In a story that caught my eye, the Enterprise ran one about the frustration residents are feeling by Mace Blvd. roadwork. A few public commenters last Tuesday raised the issue and Mayor Brett Lee informed them that there would be a meeting at the South Davis fire station at 5 pm on Wednesday to address concerns.
As Brett Lee stated at the meeting, he and city staff will be present to meet with residents “to hear the neighbors’ concerns and hear from the fire chief and the design team to talk about the intent (of the project) and … what has been constructed.”
I understand that construction can be inconvenient at times – but the city’s roadways have greatly deteriorated over the last nine years as funding has dwindled. The council and city have done a good job of carving out both general fund money for road repair and applying for grants for new projects to save money. This has become more important since the voters voted down local funding for roads.
This is one of them – this was a $3 million grant application with SACOG (Sacramento Area Council of Governments) to pay for improvements to bike and pedestrian safety, while at the same time getting money to resurface Mace Blvd.
I get it – road work is never fun, but it’s essential. Last year, I had to re-route taking the kids to school as the city improved the Drummond-Cowell intersection to put in a traffic circle. The construction, of course, went a few months over, the but the result is a far safer and quicker intersection.
The fact is, I drive through the Cowell-Mace intersection every day. They have created a four-way stop instead of a traffic light controlled intersection. It probably slows down the north-south traffic on Mace by a little bit, but not much. It really functions quite well.
And I understand, they are probably two months behind where they said they would be – but it is really not a big deal.
It read a comment on Facebook that the city is doing a lot at once. In one sense that is true, you see major work on several spots in town – like 3rd Street and L Street. But is it really that much work? It is hard to time out longer road projects to stagger them when there are limited months when work can proceed, and sometimes the work gets delayed.
The article notes: “But many Davis residents who live near or travel through the area have expressed frustration over increased travel times and questioned whether the changes have really made anything safer.”
I don’t really understand these complaints. The travel time for the most part is only marginally impacted – and perhaps not by that much.
But how is someone in position to question whether the changes will make anything safer when, in fact, nothing is completed and we have ample studies and other determinations to back up traffic safety issues?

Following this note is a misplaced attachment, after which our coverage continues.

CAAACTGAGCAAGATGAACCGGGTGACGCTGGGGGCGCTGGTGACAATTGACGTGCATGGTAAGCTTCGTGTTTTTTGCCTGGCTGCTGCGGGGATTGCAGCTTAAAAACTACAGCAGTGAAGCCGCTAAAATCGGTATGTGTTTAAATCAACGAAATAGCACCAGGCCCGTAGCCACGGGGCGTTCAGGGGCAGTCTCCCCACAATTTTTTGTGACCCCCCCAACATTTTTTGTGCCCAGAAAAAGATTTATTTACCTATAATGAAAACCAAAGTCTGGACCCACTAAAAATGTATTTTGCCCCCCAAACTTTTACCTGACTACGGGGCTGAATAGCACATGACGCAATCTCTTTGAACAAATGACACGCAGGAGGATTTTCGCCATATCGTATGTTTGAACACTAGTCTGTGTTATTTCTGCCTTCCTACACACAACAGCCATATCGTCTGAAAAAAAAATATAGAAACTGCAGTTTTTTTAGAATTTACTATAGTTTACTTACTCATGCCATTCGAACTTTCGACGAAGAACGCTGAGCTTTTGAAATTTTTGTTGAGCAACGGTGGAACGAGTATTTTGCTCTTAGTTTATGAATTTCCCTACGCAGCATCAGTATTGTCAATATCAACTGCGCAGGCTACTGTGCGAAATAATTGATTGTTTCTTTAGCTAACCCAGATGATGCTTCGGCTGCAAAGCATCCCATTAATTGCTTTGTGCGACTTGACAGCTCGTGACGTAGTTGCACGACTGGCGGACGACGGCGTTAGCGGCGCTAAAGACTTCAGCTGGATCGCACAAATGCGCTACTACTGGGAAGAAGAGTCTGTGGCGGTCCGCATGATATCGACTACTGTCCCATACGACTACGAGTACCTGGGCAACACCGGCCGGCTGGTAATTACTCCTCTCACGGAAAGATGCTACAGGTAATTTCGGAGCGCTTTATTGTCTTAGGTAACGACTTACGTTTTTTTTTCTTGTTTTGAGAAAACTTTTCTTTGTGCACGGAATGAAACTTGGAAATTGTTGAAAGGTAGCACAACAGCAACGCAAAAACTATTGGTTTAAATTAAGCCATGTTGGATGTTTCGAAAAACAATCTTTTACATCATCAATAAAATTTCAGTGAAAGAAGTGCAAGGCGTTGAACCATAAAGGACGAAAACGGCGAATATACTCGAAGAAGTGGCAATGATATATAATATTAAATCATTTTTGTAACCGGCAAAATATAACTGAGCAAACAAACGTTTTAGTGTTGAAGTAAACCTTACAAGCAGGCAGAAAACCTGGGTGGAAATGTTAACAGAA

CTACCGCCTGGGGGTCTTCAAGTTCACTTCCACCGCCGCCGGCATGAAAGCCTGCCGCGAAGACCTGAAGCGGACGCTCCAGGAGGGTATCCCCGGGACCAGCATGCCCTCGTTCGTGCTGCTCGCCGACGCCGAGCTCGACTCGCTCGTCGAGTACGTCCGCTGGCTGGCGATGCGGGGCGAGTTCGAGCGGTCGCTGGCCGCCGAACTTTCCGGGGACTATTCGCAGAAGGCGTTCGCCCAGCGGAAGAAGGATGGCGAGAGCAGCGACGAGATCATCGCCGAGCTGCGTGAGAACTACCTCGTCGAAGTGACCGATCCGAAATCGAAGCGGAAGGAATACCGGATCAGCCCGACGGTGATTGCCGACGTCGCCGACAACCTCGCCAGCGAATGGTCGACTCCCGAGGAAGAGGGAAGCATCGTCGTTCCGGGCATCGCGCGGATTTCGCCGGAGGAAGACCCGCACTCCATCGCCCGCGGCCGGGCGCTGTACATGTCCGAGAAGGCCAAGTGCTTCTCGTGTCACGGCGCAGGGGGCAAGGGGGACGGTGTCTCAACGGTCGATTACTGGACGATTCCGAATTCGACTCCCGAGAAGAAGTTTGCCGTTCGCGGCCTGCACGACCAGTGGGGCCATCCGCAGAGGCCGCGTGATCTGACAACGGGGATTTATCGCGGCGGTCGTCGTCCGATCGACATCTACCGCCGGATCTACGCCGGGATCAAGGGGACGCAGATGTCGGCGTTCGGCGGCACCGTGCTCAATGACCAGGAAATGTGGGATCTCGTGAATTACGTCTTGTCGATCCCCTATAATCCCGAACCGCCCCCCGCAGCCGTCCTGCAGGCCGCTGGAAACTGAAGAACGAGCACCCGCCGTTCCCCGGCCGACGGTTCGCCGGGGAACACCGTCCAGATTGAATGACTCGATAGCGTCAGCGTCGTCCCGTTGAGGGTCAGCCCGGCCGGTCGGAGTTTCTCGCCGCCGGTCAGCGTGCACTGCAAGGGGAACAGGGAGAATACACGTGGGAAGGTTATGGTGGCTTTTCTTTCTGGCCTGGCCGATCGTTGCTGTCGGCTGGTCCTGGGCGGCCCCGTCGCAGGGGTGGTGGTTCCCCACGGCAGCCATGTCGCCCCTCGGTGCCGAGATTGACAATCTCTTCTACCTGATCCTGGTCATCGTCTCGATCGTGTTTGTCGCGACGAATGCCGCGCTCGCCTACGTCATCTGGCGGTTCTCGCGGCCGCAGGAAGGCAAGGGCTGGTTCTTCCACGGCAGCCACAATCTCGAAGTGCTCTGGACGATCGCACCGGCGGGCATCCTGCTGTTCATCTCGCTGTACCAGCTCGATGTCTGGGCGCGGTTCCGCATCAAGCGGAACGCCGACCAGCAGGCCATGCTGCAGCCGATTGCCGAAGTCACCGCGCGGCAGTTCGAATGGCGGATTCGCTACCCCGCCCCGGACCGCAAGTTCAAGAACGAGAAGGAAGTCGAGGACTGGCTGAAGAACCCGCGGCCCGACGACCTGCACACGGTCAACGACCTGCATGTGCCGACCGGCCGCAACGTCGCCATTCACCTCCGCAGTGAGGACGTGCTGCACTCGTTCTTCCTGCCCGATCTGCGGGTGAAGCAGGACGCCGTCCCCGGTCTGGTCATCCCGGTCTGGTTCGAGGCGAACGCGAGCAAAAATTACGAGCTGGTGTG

There is a separate issue that I think is worth looking into more – even before these changes, Friday afternoons driving even the side streets has become impacted. It used to be the freeway traffic onto the Causeway would back up starting 2 or 3 in the afternoon and start hitting as the lanes condense around Richards Blvd.
There were easy ways around such traffic, however – you simply get off the highway and could drive on Chiles or Cowell to get to the eastern parts of South Davis. No more.
Now you are likely to find traffic backing up along Chiles, Cowell and both southbound Mace from the Mace Curve to I-80 and northbound Mace south of the freeway all the way back to El Macero.
That may be triggering some of the complaints about intersection – but that really has nothing to do with the construction, as the traffic stays congested all the way to the highway.
The city probably has no real way around that until and unless the Causeway is widened. There is simply a bottleneck starting around UC Davis as the lanes having temporarily increased to as many as six drop all the way down to three and remain bottlenecked at the Causeway.
A few years ago, the traffic problems were attributed to the proliferation of apps diverting people onto surface streets, causing congestion on those surface streets. That problem seemed to be alleviated for a while but it is now back.
Another complaint that people raise in the article is the lack of notification informing them of the project prior to it beginning. The article points out that there were ample notifications that appeared in newspapers and on social media like NextDoor.
The reality is that people miss these notifications because they are not paying attention. We saw this with the switch over from PG&E to Valley Clean Energy. People suddenly complained that they didn’t know this was happening, even though there had been numerous public meetings and articles.
Lesson is: people are not paying attention. And then they wonder why they miss stuff.
Now the city is going to go out of their way for another public meeting on a project that is almost completed. People have to be a bit more tolerant about traffic delays sometimes.
Again, the biggest issue is traffic being diverted onto surface streets during peak hours – which is going to be a problem with or without the construction.
—David M. Greenwald reporting